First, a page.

Standards vs Compilers: Warning C4146

warning C4146: unary minus operator applied to unsigned type, result still unsigned

I saw this warning recently.

“Aha!” I thought. “A common source of errors, able to strike down the unsuspecting programmer. Thank you crafters of Visual C++ compiler warnings, tirelessly laboring to uncover wrong assumptions and naively written code.”

“What?” I exclaimed. “Of course the result is still unsigned. That’s how the language is designed, and that’s what I wanted!”

Nevertheless, I read the documentation for the warning to see if there was anything I could glean from it — particularly to see if I could find sufficient reason to not just #pragma disable it.

This is what you can find in the documentation:

Unsigned types can hold only non-negative values, so unary minus (negation) does not usually make sense when applied to an unsigned type. Both the operand and the result are non-negative.

Negation of an unsigned value may not make sense if you don’t know what it means — it is well defined. Regardless, this is a level 2 warning. It is designed to catch common mistakes and misunderstandings and notify the programmer to have them look more closely. It may be an entirely reasonable thing to warn about.

The documentation continues with some rationale:

Practically, this occurs when the programmer is trying to express the minimum integer value, which is -2147483648. This value cannot be written as -2147483648 because the expression is processed in two stages:

  1. The number 2147483648 is evaluated. Because it is greater than the maximum integer value of 2147483647, the type of 2147483648 is not int, but unsigned int.
  2. Unary minus is applied to the value, with an unsigned result, which also happens to be 2147483648.

The first point is wrong. Wrong for a standards-conformant C++ implementation, anyway. The second would be accurate if the first was accurate (because 232 – 231 == 231)

Here’s what the most recent draft of the C++ standard says about the integer literal types:

The type of an integer literal is the first of the corresponding list in Table 6 in which its value can be represented.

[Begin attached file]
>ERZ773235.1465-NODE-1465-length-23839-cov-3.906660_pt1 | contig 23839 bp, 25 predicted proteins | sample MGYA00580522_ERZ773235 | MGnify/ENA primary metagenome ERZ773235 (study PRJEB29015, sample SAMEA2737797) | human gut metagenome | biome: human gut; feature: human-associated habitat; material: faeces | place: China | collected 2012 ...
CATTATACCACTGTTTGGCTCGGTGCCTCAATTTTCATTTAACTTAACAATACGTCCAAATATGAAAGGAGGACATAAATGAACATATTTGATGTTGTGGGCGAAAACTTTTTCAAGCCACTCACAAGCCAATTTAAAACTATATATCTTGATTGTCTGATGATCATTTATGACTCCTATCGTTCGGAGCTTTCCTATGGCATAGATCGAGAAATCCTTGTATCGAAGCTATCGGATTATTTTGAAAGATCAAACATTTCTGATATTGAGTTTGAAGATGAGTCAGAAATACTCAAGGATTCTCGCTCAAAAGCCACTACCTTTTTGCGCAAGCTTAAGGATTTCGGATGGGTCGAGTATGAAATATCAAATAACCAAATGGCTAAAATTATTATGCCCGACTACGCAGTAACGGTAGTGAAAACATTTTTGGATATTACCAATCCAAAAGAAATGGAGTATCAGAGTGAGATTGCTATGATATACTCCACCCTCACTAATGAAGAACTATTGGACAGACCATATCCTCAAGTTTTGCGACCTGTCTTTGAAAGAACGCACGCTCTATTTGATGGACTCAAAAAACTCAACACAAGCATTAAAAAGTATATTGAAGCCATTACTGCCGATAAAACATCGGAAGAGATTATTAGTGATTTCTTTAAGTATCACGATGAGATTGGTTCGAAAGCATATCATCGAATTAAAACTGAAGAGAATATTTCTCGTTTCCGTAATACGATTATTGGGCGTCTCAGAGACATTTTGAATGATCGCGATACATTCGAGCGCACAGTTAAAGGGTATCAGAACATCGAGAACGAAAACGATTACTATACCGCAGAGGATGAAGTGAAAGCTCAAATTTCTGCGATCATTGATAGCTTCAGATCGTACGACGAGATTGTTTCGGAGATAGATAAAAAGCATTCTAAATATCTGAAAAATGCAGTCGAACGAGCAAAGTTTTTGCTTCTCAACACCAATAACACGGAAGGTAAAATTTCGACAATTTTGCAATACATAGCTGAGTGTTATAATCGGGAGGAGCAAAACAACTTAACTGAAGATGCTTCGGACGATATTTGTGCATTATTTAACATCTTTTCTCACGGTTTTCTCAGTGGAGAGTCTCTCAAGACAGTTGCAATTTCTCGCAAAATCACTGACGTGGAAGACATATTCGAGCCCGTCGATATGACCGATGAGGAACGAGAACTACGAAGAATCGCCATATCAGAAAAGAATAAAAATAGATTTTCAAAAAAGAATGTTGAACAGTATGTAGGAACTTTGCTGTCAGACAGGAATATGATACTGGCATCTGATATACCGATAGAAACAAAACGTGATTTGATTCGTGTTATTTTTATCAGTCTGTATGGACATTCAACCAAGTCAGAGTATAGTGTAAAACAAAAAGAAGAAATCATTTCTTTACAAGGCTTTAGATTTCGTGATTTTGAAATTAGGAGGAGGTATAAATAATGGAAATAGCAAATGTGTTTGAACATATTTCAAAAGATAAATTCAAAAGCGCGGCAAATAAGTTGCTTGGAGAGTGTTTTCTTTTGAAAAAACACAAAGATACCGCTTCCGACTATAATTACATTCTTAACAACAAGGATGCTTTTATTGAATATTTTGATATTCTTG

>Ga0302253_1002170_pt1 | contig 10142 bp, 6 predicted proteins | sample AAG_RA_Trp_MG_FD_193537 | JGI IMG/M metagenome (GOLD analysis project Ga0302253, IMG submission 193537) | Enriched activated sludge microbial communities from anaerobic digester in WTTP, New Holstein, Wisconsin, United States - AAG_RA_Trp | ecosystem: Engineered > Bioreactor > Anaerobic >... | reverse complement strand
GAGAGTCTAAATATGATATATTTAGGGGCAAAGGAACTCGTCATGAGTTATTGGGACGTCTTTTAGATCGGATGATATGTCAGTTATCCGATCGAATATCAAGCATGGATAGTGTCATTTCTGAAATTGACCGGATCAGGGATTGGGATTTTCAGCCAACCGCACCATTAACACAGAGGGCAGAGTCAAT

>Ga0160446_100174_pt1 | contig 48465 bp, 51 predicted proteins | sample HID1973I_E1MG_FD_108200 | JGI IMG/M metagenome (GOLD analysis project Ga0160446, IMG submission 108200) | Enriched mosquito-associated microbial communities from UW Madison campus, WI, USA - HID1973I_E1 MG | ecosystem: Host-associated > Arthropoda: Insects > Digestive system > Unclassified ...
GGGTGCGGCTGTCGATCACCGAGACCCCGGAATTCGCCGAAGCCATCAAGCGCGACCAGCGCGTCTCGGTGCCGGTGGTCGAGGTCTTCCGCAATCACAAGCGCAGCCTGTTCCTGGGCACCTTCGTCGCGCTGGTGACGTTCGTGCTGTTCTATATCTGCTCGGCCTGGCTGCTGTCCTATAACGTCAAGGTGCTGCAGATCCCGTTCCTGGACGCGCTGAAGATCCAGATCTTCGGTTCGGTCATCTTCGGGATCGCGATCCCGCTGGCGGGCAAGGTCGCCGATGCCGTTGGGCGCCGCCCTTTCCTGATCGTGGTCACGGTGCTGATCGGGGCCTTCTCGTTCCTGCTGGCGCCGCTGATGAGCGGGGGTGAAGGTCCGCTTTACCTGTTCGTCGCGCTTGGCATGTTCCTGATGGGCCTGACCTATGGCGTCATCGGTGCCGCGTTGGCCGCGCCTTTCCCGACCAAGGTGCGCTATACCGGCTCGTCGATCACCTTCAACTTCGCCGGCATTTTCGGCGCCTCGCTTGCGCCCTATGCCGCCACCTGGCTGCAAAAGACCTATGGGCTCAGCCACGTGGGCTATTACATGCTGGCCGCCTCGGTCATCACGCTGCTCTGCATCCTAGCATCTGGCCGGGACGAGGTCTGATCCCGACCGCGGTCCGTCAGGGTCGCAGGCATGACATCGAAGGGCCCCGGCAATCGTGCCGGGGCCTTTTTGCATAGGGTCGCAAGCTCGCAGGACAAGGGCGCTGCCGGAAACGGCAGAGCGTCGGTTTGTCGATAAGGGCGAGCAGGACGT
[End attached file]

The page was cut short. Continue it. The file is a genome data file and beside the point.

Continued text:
2147483648 is a decimal constant with no suffix. When using VC++ with it’s 32 bit long int type, the first of the corresponding list in which its value can be represented is the 64 bit long long int. An unsigned type is never an option.

Unary minus should then be applied to long long int 2147483648, which should result in long long int -2147483648. There’s nothing unsigned in this process

Use of the result should behave in an unsurprising way, too — long long int -2147483648 can be assigned to a variable of type int and nothing unexpected will happen. The type can be converted without affecting the value.

According to the standard, the rationale is flawed, and the warning seems pointless to me.

In theory, there’s no difference between theory and practise

So I tried compiling the example program from the documentation to see what would happen.

// C4146.cpp
// compile with: /W2
#include <stdio.h>

void check(int i)
{
  if (i > -2147483648) // C4146
    printf_s("%d is greater than the most negative int\n", i);
}

int main()
{
  check(-100);
  check(1);
}

The documentation predicts the following outcome:

The expected second line, 1 is greater than the most negative int, is not printed because ((unsigned int)1) > 2147483648 is false.

If I build the program with gcc 4.9.2, both lines print.

If I build the program with Visual C++ 2012, or even 2015 Preview, only one line is printed (as was predicted).

So there is legitimacy to this warning — this is an area that Visual C++ is not compliant with the standard.

Maybe it’s because the standard has changed? I looked at the earliest version of the text available in the cplusplus github repo dating from late 2011, and that has the same rules as quoted above.

I went back further and found copies of the standard from 2003 and 1998, both of which state:

The type of an integer literal depends on its form, value, and suffix. If it is decimal and has no suffix, it has the first of these types in which its value can be represented: int, long int; if the value cannot be represented as a long int, the behavior is undefined.

So it’s a detail that was previously undefined, which means that the compiler is permitted to do whatever it wants. In this case, we’ll get a warning, but only if the programmer has asked for it using option /W2.

The documentation is accurate, and Visual C++ hasn’t kept up with changes in the standard. This shouldn’t be surprising.

Update: long long int was added to the standard as part of C++11. It appears that VC++ has had long long support since at least Visual Studio .NET 2003

So what?

This investigation arose from my reading of Visual C++ documentation in the context of what I knew of a recent draft of the C++ standard. It turns out that these two things are less connected than I had assumed. Unsurprisingly, the Visual C++ documentation describes Visual C++, not the standard.

While it would be nice if deviations from the standard were clearly marked in the documentation, and even nicer if the Visual C++ compiler was consistent with the ISO standard, the reality is that they are not and it is not.

One should always pay close attention to context, which happens to apply as much when reading about the C++ language as it does when writing C++ code.

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